When you ride with that much commitment that shows in the results but I had no idea that was going to happen. That determination to win, when the World Cups are finished, you don't have to think about the next race. All or nothing, it's pretty cool.
Do you think the current women's racing scene is a strong one?
Yeah I do, I really do. The field is a lot better than it was three to five years ago. That fifth spot on the podium is always up for grabs and it's filled by a different person almost every week. They're really good technically and I often learn a lot from them on race weekends.
Outside of the top five, they're not really supported and they're working and struggling to make it to the World Cups, let alone fund full training programmes but regardless of that, they're still up there and that's amazing.
I think the sponsorship definitely needs to improve, I think it's ridiculous that big companies don't have a female rider and I think that's really shameful on their part.
How does Tahnee compare to your rivals of the past?
There's always that battle going on between whoever's at the top and whoever's second. I've had some pretty intense battles with Jonnier, Moseley, Ragot, Manon and now it's Tahnee.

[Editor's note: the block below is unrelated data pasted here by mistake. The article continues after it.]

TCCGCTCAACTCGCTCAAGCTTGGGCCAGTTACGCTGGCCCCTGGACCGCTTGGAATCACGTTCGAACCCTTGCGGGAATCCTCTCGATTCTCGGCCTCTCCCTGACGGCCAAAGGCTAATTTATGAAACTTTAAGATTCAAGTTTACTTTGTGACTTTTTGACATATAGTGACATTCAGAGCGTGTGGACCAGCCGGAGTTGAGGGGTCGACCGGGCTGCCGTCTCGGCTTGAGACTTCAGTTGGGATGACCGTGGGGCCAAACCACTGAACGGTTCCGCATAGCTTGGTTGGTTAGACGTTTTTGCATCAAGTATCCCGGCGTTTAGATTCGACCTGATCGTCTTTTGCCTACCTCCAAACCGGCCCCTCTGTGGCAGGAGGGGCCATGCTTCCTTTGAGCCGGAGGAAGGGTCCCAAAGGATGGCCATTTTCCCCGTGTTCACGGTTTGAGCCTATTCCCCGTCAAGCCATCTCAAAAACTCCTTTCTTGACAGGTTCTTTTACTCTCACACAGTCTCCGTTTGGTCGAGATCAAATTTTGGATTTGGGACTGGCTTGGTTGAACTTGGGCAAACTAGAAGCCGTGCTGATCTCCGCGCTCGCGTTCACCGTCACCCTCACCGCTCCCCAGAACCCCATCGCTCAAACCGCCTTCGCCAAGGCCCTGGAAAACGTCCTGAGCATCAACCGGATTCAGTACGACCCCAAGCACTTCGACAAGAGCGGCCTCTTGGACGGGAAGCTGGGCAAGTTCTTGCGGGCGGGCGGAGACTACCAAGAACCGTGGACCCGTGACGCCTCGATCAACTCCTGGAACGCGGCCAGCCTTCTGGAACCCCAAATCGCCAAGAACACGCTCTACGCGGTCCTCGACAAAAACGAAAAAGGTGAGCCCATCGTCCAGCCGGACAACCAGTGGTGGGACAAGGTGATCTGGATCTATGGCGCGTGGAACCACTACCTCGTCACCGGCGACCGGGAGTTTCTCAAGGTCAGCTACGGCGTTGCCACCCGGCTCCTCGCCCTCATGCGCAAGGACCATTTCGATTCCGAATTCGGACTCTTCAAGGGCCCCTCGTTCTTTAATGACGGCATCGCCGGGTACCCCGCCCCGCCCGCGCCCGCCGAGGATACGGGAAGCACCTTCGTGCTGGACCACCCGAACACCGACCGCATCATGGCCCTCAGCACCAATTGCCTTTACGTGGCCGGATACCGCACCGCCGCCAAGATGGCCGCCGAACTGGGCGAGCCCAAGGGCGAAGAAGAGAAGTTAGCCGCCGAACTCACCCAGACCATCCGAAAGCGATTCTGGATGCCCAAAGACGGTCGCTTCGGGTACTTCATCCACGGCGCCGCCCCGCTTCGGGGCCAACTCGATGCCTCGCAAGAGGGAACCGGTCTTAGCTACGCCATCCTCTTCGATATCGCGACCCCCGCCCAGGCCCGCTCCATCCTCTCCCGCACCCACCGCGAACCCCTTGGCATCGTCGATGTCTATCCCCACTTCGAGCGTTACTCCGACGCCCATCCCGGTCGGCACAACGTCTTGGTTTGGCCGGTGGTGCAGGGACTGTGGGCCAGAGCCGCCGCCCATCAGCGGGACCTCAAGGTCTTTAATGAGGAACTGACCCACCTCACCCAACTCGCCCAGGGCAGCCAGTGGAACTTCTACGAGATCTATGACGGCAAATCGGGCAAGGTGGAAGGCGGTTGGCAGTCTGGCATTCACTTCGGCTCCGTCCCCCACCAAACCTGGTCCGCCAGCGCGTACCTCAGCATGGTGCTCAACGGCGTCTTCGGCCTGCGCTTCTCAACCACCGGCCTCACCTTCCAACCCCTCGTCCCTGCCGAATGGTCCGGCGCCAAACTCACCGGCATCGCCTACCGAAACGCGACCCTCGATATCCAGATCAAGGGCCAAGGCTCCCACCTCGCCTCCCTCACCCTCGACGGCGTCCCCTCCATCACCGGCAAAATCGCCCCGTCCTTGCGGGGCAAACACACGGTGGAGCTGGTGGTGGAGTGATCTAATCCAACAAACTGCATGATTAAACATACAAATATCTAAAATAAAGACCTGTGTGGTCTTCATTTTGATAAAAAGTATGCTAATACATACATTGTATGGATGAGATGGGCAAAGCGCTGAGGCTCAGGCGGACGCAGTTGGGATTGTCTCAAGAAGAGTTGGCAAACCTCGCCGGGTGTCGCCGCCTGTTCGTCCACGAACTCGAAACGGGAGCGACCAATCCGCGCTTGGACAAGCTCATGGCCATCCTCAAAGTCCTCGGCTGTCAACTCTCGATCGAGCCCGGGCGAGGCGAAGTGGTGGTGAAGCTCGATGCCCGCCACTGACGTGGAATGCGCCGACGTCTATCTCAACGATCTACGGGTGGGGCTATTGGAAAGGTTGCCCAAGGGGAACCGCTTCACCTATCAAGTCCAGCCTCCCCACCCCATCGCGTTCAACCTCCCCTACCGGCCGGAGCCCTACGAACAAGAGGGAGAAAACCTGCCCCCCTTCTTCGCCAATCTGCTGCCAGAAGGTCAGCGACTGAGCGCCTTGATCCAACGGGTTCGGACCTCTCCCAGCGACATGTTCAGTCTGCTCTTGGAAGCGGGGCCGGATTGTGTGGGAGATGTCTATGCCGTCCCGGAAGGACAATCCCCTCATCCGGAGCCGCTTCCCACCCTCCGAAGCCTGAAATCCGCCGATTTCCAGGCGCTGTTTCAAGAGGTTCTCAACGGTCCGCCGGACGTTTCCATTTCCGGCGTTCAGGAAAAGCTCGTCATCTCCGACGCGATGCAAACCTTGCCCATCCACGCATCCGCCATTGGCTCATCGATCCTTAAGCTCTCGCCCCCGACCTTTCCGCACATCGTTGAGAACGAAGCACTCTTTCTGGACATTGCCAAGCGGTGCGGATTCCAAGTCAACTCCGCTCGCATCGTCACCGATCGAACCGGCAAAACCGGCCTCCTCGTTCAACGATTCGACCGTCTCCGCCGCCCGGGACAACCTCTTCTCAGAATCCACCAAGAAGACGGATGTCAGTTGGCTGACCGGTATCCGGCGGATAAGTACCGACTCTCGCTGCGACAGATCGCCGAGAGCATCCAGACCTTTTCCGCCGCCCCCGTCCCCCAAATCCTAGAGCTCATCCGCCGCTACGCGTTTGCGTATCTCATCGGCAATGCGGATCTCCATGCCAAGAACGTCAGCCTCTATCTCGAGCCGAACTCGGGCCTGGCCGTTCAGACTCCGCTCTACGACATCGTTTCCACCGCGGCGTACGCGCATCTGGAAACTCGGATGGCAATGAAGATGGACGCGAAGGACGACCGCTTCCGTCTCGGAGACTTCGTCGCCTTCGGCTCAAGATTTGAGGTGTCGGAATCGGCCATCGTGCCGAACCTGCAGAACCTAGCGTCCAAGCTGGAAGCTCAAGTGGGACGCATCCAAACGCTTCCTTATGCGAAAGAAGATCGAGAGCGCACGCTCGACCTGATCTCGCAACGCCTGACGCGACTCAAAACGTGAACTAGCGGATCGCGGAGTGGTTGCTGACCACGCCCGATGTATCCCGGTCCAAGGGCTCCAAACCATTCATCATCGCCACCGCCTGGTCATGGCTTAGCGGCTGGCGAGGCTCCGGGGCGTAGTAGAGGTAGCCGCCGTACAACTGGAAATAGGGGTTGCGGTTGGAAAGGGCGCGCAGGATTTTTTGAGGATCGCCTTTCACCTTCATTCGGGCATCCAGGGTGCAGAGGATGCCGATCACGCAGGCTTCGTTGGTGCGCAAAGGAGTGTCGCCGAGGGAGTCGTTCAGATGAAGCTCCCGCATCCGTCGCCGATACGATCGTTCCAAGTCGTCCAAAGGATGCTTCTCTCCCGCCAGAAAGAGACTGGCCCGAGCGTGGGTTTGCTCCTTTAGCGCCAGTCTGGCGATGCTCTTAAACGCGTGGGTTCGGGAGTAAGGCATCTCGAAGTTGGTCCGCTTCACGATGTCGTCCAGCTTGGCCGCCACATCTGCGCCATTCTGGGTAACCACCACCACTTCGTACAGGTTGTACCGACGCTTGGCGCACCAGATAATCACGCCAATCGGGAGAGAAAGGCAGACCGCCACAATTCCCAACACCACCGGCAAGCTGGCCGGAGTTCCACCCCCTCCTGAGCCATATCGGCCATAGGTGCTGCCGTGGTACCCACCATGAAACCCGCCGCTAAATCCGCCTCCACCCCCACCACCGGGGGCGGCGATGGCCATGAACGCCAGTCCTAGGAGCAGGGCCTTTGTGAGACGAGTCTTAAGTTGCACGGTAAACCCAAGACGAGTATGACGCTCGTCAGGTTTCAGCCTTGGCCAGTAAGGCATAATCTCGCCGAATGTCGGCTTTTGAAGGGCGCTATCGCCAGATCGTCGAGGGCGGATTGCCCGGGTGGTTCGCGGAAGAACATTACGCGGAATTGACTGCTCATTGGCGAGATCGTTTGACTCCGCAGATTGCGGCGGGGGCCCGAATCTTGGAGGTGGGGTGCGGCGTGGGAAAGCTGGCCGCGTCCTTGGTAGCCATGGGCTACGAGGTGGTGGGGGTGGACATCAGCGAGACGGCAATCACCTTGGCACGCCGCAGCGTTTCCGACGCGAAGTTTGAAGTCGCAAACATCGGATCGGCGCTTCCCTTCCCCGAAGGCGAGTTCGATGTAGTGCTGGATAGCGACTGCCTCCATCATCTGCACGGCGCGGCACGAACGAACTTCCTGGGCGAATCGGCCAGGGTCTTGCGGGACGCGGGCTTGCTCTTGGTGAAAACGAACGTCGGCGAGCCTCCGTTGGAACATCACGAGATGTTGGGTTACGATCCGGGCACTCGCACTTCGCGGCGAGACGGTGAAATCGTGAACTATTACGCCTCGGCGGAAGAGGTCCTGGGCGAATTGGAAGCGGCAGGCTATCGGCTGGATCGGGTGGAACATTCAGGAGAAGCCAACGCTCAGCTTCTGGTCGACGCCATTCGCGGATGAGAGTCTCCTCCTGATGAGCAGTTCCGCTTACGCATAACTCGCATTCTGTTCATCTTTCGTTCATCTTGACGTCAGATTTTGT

I remember me and Sabrina having some pretty harsh words to each other but at the end of the day everyone offers their own unique battle. Tahnee is really strong and she's a great bike rider. It's been amazing to watch her come up through the ranks - I can step back and look at it from that point of view. I've known her since she was a little girl and it's been amazing to see her turn into this world class athlete.
Then from the rival’s side it is quite intense. We're quite similar, we both ride for the same country and we're not really the best of friends. I've never really been close friends with people I compete with, that's just me and that's just how it is.
We don't dislike each other at all, we get on really well when we spend time with each other but we definitely have a real strong rivalry going on and it really makes each of us dig that much deeper and we respect each other hugely.
People love to see it don't they? From my point of view I'd love to come in and walk away with a win every time but I can see by what people say it's really exciting to watch a battle happen and watch people fight it out for the win. When I was injured last year and I watched some of the World Cups it was interesting to see who would win and how they'd do it so I can appreciate the excitement of not knowing.